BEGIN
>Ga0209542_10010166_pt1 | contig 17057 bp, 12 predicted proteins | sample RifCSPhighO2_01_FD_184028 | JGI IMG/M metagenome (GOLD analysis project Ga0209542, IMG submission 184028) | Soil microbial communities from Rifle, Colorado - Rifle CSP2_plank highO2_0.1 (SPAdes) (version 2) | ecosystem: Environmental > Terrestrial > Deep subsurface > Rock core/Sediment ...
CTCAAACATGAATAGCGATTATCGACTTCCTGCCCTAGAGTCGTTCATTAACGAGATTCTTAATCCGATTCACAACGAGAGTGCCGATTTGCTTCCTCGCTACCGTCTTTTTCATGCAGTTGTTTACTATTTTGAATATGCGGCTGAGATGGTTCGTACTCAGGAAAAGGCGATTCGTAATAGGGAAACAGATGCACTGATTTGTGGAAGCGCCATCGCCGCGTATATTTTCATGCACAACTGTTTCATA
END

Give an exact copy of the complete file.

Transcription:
>Ga0209542_10010166_pt1 | contig 17057 bp, 12 predicted proteins | sample RifCSPhighO2_01_FD_184028 | JGI IMG/M metagenome (GOLD analysis project Ga0209542, IMG submission 184028) | Soil microbial communities from Rifle, Colorado - Rifle CSP2_plank highO2_0.1 (SPAdes) (version 2) | ecosystem: Environmental > Terrestrial > Deep subsurface > Rock core/Sediment ...
CTCAAACATGAATAGCGATTATCGACTTCCTGCCCTAGAGTCGTTCATTAACGAGATTCTTAATCCGATTCACAACGAGAGTGCCGATTTGCTTCCTCGCTACCGTCTTTTTCATGCAGTTGTTTACTATTTTGAATATGCGGCTGAGATGGTTCGTACTCAGGAAAAGGCGATTCGTAATAGGGAAACAGATGCACTGATTTGTGGAAGCGCCATCGCCGCGTATATTTTCATGCACAACTGTTTCATA